Add 2018 fourth-round pick Durham Smythe — essentially an extra lineman in Notre Dame’s nation-leading ground game in 2017 — and Miami have certainly developed a prototype at the position.

The offensive line follows that same mold. Jordan Mills, Michael Deiter, and Isaiah Prince each made their names in the running game. Even Miami’s undrafted free agents, as well as the players plucked from the defunct AAF, all arrive with a mauling mentality.

None of this work in the spring will guarantee Miami another undefeated season, or back-to-back Super Bowl victories. So while the identity shift back to the franchise’s glory days is a breath of fresh air, it’ll be on the Dolphins coaching staff get the most out of this revamped roster.

One thing is for sure, this IS your grandpa’s Dolphins team.

@WingfieldNFL

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2 Comments

2 Comments

  1. Avatar

    Melody Mackey

    May 14, 2019 at 11:50 am

    He can take a hit. I will say that.

  2. Avatar

    Paul Smith

    May 15, 2019 at 10:37 am

    Its about time we started punishing defenses again and winning in the 4th quarter.

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Miami Dolphins

Josh Rosen 2018 Passing Chart – Week 17 at Seattle

Travis Wingfield

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Football, more so than any other sport, requires context to tell the full story. Box scores provide the casual fan with a general idea of the cumulative result of any given game, but without isolating each player’s performance, many details go unnoticed.

This project is entirely based around isolating the play of Josh Rosen. Traditional data points will tell you that his rookie season was one of the worst in the history of the league. Watching each drop back multiple times over, breaking down the most impactful plays, and charting the data that tells the true story, this is the 2018 Josh Rosen charting project.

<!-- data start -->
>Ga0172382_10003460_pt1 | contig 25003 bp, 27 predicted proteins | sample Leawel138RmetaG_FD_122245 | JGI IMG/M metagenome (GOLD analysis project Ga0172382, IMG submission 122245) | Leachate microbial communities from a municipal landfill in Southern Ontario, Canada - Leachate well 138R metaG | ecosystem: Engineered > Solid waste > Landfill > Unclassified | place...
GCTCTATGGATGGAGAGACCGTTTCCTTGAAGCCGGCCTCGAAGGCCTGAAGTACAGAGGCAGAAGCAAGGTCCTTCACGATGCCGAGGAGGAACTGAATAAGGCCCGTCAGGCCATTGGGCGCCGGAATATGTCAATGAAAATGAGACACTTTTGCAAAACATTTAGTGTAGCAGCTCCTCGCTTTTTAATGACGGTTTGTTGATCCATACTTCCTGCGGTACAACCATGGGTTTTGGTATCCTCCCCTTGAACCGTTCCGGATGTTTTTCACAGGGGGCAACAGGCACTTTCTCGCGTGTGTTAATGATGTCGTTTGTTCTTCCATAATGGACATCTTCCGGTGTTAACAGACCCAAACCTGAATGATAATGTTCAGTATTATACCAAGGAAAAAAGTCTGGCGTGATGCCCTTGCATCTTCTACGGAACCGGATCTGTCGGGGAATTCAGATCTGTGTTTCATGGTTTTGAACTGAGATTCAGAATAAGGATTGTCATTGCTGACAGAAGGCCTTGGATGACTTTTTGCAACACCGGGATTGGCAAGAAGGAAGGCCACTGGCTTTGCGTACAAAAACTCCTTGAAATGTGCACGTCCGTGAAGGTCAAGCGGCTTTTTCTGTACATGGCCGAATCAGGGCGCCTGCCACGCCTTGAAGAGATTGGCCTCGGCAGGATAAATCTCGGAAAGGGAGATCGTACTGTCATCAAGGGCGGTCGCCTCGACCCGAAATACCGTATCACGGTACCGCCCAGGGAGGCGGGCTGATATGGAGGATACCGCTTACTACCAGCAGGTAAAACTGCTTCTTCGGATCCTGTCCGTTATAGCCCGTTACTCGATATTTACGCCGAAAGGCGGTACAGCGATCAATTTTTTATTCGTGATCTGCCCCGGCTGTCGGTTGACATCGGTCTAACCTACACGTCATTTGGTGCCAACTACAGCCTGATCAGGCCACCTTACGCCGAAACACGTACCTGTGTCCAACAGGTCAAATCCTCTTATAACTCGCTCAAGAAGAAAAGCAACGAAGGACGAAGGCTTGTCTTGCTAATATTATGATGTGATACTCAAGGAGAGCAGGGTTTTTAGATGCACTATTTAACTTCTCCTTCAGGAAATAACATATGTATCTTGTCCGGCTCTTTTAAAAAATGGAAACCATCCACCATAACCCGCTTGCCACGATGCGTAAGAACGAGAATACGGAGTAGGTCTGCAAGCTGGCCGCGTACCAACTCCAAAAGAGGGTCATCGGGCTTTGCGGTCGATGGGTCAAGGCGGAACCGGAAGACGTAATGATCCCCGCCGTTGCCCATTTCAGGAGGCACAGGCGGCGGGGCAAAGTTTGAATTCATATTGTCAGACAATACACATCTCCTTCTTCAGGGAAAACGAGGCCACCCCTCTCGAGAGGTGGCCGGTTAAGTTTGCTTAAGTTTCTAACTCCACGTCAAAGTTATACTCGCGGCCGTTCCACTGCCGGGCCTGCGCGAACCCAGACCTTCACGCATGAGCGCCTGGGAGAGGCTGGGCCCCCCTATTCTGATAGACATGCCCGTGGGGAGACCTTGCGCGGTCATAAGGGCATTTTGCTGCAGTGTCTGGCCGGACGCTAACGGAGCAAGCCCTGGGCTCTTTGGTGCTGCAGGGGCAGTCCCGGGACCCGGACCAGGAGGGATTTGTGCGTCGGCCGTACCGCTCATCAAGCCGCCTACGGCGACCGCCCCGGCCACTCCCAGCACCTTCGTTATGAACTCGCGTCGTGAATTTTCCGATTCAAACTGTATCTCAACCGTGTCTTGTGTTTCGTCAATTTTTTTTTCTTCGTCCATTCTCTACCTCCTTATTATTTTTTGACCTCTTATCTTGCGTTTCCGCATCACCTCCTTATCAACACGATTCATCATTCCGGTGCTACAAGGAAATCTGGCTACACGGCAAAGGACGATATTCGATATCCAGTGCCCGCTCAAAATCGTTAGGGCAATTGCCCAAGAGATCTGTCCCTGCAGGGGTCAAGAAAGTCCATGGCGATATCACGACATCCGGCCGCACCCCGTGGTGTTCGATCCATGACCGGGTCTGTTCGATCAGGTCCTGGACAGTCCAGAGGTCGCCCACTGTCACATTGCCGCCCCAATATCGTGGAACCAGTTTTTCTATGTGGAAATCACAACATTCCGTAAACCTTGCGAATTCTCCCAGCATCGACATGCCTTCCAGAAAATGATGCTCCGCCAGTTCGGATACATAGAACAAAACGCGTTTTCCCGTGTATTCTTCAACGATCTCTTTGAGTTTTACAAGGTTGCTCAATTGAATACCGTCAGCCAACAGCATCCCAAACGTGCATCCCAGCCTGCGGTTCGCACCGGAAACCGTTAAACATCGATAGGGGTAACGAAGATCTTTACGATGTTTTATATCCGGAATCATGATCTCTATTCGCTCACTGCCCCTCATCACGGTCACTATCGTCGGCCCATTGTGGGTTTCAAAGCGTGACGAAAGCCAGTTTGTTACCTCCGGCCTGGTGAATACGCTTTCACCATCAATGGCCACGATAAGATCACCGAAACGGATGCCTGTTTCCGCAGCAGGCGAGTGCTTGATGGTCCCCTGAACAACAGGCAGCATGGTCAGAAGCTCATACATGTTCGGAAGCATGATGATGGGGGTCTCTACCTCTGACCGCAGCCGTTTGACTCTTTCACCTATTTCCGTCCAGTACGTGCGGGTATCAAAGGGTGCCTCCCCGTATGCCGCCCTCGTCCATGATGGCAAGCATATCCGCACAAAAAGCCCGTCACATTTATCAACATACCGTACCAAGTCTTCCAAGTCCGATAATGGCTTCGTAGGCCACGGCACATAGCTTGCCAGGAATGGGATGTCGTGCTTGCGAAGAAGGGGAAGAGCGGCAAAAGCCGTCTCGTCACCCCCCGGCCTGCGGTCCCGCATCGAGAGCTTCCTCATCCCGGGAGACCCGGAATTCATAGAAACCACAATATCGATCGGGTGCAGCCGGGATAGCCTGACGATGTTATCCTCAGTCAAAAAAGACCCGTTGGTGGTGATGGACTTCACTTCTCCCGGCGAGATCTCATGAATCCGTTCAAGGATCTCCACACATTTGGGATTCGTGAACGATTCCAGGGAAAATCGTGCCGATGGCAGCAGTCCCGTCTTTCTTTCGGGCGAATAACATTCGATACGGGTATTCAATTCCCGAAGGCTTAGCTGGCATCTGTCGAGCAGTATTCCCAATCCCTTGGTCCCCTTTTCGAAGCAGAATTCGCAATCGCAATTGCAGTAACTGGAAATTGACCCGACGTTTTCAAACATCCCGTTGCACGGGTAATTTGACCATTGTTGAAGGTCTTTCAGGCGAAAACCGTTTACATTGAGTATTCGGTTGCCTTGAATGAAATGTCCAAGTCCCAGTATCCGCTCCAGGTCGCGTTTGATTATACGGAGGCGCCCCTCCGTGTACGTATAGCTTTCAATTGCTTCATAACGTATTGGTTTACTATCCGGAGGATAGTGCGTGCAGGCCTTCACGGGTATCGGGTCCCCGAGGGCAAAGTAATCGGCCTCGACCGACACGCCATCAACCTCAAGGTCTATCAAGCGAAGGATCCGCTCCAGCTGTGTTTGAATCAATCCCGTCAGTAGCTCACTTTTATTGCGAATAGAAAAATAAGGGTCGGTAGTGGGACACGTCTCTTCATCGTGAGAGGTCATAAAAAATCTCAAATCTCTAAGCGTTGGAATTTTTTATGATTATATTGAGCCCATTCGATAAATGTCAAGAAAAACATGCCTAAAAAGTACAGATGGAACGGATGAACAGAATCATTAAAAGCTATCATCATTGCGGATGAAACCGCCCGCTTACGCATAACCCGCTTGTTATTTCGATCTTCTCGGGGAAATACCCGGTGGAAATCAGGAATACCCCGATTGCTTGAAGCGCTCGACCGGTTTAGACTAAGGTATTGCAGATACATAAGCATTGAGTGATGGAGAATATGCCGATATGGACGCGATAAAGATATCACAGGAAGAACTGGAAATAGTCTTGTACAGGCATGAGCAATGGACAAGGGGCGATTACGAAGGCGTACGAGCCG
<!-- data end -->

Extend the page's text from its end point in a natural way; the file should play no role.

Jump To:

Week 4 vs. Seattle
Week 5 at San Francisco
Week 6 at Minnesota
Week 7 vs. Denver
Week 8 vs. San Francisco
Week 10 at Kansas City
Week 11 vs. Oakland
Week 12 at LA Chargers
Week 13 at Green Bay
Week 14 vs. Detroit
Week 15 at Atlanta
Week 16 vs. LA Rams
Week 17 at Seattle

Week 17 at Seattle –

By the time this season finale came to an end the entire Cardinals operation had to breathe a sigh of relief. A disaster season, that came to a crashing conclusion, was finally in the rearview. For Josh Rosen, the last month of the season was a recurring nightmare. Rosen threw 146 passes in December and the only one that crossed pay dirt was a busted coverage in this Seattle game.

Some of Rosen’s strong suits didn’t travel to the Pacific Northwest. Throwing into contested windows, play-action passing, and third down conversions each brought back less than satisfactory returns.

The Cardinal passing offense converted 3-of-14 3rd downs. Rosen was 2-of-14 for 23 yards on contested throws and 5-of-10 for 56 yards on play pass.

Rosen was chucking-and-praying once again. The average air yards per throw tallied 10.8 yards, while the Arizona receivers only amassed 51 yards after the catch (34.2% of Rosen’s passing total).

The short passing game was far more fruitful than the vertical attacks.

 

Portion of the Field Accurate Pass/Number of Passes
20+ yards 0/3 (0%)
11-19 yards 0/3 (0%)
0-10 yards (or behind LOS) 11/16 (68.8%)

 

The game was littered with mistakes from the Cardinals QB. Rosen registered 14 mistakes (11 from accuracy, 2 ball security issues, and 1 poor read). Rosen lost two fumbles and had two would-be interceptions dropped by the Seattle defense.

The personnel deployment featured more versatility than recent weeks. Rosen’s passes were supplemented by the following personnel packages.

 

11-personnel 31 snaps
12-personnel 3 snaps
21-personnel 4 snaps

 

As has been the case all season, Rosen was under frequent pressure. Seattle arrived for 11 pressures (6 sacks, 3 hits, 2 hurries) at an average time from snap-to-pressure of 2.19 seconds.

The busted coverage touchdown was Rosen’s one red-zone completion (1-of-3). He was in the gun for 25 snaps and under-center for 13.

Another week, another low conversion rate. The Cardinal passing game converted 8-of-38 plays into first downs (21.1%)